Cancer Health Effects

Cancer—a group of diseases characterized by uncontrolled growth of abnormal cells—affects almost everyone's life, either directly or indirectly. About 1 out of 2 men and 1 out of 3 women living in the United States will develop cancer at some point in their lifetimes.

An important step in preventing cancer is to identify its causes. Sources of exposure that could be targeted for cancer prevention include:

  • Occupational exposures to industrial chemicals
  • Pollution, such as chemicals, particles, or mixtures found in air or water
  • Chemicals found in household products or indoor air
  • Certain medical treatments
  • Infections
  • Exposures resulting from lifestyle choices, such as tobacco smoking

Report on Carcinogens: Identifying Carcinogens

The Report on Carcinogens (RoC) is a congressionally mandated, science-based, public health report that provides a cumulative list of known or reasonably anticipated human carcinogens. The report contains a short synopsis of key studies on cancer, exposure data, and regulations to limit exposure for each listed substance, agent, mixture, or exposure circumstance (collectively referred to as substances).

NTP prepares the report on behalf of the Secretary of Health and Human Services. Substances are listed in the report following a multi-step process, with several opportunities for scientific and public input and using established listing criteria.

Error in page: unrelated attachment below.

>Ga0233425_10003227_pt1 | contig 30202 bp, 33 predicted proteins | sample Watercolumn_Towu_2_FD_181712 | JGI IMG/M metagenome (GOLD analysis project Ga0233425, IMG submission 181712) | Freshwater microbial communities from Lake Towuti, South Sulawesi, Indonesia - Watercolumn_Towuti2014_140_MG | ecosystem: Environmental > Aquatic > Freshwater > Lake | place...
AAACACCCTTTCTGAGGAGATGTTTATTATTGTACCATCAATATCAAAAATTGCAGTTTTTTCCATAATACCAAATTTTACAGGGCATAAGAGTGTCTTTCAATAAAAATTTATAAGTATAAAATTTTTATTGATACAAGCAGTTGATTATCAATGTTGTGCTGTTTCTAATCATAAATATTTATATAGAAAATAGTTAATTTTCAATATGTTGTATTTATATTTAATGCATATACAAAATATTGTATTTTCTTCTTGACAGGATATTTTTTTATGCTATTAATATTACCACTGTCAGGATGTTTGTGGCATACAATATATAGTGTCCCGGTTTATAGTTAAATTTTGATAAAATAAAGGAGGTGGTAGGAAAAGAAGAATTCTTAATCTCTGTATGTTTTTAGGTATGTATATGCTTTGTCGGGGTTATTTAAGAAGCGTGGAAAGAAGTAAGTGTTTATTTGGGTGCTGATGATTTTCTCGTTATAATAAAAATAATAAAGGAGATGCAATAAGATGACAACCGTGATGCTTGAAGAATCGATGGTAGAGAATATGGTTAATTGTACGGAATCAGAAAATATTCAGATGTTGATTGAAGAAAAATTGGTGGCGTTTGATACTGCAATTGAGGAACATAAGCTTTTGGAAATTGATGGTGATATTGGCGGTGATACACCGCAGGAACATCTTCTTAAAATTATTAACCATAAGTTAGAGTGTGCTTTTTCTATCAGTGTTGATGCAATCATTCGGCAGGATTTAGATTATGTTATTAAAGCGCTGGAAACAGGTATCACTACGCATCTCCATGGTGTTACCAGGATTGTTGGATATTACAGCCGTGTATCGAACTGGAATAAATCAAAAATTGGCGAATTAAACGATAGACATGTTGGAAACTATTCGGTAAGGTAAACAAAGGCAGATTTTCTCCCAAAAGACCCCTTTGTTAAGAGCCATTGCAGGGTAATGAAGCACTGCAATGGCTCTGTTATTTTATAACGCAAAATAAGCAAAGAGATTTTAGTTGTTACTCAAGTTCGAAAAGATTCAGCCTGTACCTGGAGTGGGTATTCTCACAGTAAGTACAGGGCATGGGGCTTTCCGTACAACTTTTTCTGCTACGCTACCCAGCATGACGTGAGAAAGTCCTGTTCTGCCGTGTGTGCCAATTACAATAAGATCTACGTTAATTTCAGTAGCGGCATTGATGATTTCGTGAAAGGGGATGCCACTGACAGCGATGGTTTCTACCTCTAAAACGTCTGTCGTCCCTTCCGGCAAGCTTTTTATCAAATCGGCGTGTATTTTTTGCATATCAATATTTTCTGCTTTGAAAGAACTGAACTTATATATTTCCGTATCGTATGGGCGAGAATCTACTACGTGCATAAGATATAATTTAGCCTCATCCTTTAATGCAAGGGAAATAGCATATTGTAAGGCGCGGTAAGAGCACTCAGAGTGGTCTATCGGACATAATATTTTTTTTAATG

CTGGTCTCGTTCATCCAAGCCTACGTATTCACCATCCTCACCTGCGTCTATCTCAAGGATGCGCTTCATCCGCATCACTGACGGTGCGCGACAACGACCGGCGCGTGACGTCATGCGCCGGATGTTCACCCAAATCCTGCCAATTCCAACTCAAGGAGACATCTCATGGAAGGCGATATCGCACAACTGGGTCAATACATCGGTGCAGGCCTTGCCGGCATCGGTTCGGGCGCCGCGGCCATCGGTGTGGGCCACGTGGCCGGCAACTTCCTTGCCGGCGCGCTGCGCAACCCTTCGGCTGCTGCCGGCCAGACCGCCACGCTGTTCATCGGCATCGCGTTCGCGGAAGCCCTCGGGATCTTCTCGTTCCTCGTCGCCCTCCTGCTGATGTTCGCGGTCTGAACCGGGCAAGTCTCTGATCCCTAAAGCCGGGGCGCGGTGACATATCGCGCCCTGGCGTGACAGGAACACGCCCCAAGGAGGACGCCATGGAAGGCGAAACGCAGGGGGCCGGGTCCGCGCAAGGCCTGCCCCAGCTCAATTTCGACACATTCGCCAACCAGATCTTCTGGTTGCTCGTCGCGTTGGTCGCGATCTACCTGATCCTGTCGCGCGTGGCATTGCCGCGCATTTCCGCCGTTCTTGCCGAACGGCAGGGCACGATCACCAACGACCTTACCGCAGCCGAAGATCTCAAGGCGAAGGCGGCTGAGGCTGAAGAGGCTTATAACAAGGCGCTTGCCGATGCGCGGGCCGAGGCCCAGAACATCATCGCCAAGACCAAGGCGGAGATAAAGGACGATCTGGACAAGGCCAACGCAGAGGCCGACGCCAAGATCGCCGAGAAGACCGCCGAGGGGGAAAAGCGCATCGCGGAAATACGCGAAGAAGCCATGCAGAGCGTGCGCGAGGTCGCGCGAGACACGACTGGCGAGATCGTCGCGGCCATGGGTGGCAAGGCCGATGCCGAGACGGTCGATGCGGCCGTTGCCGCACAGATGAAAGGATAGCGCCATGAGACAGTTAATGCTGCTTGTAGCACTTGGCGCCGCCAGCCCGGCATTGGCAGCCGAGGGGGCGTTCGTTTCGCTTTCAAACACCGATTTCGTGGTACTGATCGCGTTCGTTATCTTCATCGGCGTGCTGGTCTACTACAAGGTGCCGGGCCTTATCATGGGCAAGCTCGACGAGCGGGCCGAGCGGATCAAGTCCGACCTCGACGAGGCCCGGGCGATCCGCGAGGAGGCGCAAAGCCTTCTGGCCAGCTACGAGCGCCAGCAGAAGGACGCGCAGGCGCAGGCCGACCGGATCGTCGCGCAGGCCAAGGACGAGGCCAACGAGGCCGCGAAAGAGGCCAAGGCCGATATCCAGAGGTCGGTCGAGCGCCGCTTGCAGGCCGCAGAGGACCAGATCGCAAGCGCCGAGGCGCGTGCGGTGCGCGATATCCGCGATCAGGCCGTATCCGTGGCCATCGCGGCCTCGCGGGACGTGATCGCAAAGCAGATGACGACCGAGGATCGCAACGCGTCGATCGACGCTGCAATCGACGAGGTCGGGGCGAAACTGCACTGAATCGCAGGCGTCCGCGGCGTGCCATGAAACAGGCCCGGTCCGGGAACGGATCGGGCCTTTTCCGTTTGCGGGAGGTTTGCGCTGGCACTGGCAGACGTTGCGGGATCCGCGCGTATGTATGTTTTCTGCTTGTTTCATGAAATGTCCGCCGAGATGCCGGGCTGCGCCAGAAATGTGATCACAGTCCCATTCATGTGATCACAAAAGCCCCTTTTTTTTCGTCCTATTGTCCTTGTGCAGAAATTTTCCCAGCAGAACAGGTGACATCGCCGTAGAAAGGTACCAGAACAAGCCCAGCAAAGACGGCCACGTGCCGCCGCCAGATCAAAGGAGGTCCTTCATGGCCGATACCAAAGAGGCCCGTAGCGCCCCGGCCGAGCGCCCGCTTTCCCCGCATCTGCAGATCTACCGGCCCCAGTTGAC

RoC Monographs: Assessing Cancer Hazards

To determine whether a substance should be listed in the Report on Carcinogens, an extensive assessment of publicly available, relevant cancer studies is conducted, which is captured in an RoC monograph. RoC monographs became a part of the review process in 2012; prior to that, background documents were prepared.

These literature-based assessments use systematic review methods that integrate the relevant evidence across many different types of studies to reach conclusions about whether a substance is a cancer hazard. Studies include:

  • Cancer epidemiology studies in humans
  • Cancer studies in experimental animals
  • Studies of cancer mechanisms and other relevant data, such as how the substance is processed in the body

The evidence is then assessed to determine if it fulfills the RoC listing criteria for one of two categories: "known to be a human carcinogen" or "reasonably anticipated to be a human carcinogen."